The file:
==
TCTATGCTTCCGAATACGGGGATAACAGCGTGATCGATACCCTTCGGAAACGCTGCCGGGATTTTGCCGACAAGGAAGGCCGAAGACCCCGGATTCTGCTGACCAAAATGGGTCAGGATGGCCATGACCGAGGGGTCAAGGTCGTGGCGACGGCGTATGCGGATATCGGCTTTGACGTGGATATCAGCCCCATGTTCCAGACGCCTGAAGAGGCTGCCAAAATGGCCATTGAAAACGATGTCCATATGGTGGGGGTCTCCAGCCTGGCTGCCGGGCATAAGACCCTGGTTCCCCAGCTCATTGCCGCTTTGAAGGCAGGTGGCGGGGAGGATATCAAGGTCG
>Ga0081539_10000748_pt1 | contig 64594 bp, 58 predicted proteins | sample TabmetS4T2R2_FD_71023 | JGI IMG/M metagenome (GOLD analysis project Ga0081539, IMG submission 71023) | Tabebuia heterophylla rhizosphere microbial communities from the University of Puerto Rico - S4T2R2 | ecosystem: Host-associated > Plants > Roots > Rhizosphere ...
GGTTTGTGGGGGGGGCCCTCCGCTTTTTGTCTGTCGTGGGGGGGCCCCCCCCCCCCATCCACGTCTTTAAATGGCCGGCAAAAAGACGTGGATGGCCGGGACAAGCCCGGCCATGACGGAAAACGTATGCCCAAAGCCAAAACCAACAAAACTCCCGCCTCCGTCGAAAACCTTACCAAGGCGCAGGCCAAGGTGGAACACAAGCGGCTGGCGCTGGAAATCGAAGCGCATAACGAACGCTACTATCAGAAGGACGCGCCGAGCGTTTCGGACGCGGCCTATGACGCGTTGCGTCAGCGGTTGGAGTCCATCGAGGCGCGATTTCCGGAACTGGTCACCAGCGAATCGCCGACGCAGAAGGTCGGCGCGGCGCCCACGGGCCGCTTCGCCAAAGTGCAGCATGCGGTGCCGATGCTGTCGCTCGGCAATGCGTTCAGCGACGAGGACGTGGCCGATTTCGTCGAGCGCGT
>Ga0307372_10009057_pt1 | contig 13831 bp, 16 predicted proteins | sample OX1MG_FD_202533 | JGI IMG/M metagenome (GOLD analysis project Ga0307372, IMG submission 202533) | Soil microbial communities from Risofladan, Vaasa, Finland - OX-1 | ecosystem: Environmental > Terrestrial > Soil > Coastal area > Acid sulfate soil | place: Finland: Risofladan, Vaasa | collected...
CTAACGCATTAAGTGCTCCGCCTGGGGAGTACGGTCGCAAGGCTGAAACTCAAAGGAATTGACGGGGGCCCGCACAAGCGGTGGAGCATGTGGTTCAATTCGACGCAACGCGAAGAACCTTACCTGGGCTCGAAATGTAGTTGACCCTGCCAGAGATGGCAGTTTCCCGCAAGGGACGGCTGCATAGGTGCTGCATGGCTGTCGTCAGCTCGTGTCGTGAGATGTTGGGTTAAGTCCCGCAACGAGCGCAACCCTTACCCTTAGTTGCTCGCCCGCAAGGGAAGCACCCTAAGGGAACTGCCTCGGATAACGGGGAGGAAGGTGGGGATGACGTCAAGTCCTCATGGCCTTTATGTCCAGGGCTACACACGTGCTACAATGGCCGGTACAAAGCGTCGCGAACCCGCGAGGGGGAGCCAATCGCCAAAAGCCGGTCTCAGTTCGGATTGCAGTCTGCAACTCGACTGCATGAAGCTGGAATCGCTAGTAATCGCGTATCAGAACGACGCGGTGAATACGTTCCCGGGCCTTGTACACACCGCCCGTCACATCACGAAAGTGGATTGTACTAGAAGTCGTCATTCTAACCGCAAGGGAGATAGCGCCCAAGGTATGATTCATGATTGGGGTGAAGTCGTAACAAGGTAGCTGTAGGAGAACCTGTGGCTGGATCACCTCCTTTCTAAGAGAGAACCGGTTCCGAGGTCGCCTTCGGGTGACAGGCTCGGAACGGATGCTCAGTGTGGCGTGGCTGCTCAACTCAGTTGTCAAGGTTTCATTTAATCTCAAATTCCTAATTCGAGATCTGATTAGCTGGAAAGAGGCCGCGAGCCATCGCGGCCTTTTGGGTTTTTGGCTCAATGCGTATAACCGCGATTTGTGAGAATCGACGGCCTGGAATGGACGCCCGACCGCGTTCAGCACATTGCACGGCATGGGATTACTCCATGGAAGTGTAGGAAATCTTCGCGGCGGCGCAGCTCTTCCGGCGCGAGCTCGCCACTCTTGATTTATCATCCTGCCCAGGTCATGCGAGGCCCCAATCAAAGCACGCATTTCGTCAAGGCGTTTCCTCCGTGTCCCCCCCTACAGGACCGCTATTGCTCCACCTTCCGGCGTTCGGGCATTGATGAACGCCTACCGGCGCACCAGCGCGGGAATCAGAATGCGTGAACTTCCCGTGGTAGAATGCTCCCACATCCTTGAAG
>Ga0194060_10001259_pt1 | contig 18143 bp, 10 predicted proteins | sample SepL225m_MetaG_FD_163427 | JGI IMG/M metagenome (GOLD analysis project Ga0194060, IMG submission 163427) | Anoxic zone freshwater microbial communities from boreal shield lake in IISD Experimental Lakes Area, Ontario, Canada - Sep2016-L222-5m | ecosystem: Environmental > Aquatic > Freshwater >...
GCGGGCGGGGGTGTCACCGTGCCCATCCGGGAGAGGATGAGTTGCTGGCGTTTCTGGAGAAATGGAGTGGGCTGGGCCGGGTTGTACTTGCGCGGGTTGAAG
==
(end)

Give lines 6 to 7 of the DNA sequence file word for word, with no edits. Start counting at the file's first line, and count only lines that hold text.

>Ga0194060_10001259_pt1 | contig 18143 bp, 10 predicted proteins | sample SepL225m_MetaG_FD_163427 | JGI IMG/M metagenome (GOLD analysis project Ga0194060, IMG submission 163427) | Anoxic zone freshwater microbial communities from boreal shield lake in IISD Experimental Lakes Area, Ontario, Canada - Sep2016-L222-5m | ecosystem: Environmental > Aquatic > Freshwater >...
GCGGGCGGGGGTGTCACCGTGCCCATCCGGGAGAGGATGAGTTGCTGGCGTTTCTGGAGAAATGGAGTGGGCTGGGCCGGGTTGTACTTGCGCGGGTTGAAG